A state of the art combine harvester is taking to the streets of central London for one of the UK’s most historic parades.John Deere has teamed up with The Worshipful Company of Farmers and the NFU for this year’s Lord Mayor’s Show (Saturday November 8) in a campaign to encourage the public to back British farming. A John Deere S685i combine, specially decorated with vinyl graphics depicting the great British countryside, is being used to demonstrate how our food is produced. The John Deere combine will be driven from Mansion House to St Paul’s Cathedral and on to the Strand before a return leg along the Embankment and Queen Victoria Street and back to Mansion House. The 6m (20ft) 620R combine header will be towed by a 1946 John Deere Model D tractor.Eight young farmers representing the NFU’s seven English regions and Wales will accompany the combine to promote farming and agriculture as a modern and vibrant industry that provides a wide range of career opportunities such as agronomists, scientists, vets and engineers.This year is the 687th Lord Mayor’s Show and is expected to attract crowds of more than half a million people on the day, lining the pavements on the three mile long procession through the City of London, as well as millions more watching the live broadcast on BBC 1.John Deere Marketing Manager Chris Wiltshire said: “John Deere is proud to support British farming and to demonstrate that support with our combine in the Lord Mayor’s Show. It’s not often we get the chance to show a machine of this size in a town or city, and taking part in this parade in the centre of London is very special.”NFU Vice President Guy Smith added: “We are very honoured and excited to take part in one of London’s biggest and most prestigious events. Being involved with the Lord Mayor’s Show is a wonderful opportunity to showcase farming to a wide audience, many who won’t have seen a combine harvester up close before. The combine will look stunning and will be specially branded to promote our ‘Back British Farming’ messages and to let the public know that farmers are proud to produce their food.”Nick Padwick from the Worshipful Company of Farmers commented: “This year’s Lord Mayor’s Show is going to be a great opportunity for us to showcase young people, as we have had the privilege to engage with eight young farmers coming into the industry. This will hopefully show the public that farming has many related industries, so if someone watching sees a young girl or boy who is training to be a dairy specialist, a vet, somebody in education or going down the road of a machinery engineer, this will demonstrate that farming is not just about growing crops. John Deere this year has also been very kind to lend us one of their largest combines, which will give the general public a view of how food is produced before it gets to their plates.” Combine harvester facts and figures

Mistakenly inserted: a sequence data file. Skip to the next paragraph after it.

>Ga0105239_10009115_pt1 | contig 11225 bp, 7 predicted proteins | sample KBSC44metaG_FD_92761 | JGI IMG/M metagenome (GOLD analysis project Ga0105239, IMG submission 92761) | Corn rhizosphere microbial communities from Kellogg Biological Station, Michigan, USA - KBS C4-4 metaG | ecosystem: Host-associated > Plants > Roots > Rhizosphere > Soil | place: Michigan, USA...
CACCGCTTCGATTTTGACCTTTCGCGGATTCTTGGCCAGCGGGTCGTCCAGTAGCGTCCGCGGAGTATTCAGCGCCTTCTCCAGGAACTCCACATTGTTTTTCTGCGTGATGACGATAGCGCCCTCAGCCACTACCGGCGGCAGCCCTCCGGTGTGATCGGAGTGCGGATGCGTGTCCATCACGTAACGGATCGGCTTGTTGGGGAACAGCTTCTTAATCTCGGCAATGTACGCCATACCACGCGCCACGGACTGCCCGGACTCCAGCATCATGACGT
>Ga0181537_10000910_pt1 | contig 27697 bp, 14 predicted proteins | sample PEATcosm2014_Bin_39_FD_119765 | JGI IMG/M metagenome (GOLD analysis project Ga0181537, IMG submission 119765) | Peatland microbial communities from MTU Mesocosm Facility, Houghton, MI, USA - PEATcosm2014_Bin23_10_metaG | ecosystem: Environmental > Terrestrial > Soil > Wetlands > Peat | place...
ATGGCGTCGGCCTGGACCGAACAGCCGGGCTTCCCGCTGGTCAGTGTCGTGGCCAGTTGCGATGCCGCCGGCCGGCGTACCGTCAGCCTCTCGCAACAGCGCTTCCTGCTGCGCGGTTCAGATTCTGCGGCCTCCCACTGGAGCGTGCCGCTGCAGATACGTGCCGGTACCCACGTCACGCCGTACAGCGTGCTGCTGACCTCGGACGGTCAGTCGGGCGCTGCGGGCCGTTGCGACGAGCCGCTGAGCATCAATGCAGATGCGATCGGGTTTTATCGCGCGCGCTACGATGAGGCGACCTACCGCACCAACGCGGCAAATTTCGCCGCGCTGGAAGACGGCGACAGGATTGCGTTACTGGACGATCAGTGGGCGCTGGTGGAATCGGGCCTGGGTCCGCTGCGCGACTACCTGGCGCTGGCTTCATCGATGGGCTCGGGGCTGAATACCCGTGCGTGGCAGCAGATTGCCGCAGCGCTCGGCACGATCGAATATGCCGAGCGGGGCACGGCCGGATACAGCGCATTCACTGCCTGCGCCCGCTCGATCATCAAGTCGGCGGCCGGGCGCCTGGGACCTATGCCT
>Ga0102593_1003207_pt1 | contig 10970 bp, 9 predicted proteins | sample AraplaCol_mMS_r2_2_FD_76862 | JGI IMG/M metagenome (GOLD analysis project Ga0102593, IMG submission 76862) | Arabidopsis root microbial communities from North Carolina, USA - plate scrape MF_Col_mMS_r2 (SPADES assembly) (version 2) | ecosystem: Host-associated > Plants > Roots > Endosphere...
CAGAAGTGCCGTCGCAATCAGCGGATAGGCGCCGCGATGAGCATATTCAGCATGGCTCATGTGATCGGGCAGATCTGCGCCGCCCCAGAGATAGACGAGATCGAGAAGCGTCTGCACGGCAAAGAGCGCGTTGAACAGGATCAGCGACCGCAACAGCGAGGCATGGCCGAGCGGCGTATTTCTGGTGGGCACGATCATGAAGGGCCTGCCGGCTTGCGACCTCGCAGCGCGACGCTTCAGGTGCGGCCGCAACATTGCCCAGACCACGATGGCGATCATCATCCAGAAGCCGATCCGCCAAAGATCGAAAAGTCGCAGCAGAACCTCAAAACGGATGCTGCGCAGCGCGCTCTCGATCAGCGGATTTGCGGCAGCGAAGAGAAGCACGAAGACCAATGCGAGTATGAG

The S Series combine harvester S685i is one of a range of rotary combines, with three other models available from John Deere in the UK and Ireland.
This combine can cut up to 150 acres of crops a day, harvesting up to 750 tonnes of grain; that is about the size of 79 football pitches.
A combine can harvest a wide range of crops including barley for beer and wheat for bread and biscuits, as well as peas and beans. The UK currently produces on average 15 million tonnes of wheat each year, nearly 7 million tonnes of barley and 600,000 tonnes of oats.
5 million tonnes of wheat are milled each year which produces 4 million tonnes of flour.
Each tonne of wheat will make 1,533 loaves of bread, which means one combine can harvest enough wheat in one day to make 1.2 million loaves of bread.
85% of the wheat used by UK millers is grown in the UK.
Nearly 12 million loaves of bread are sold in the UK every day.
Each tonne of malting barley can make up to 10,000 pints of beer, so in one day one combine can cut enough barley to make 6 million pints of beer.
The UK cereal industry contributes £1.55bn to the UK’s GDP each year.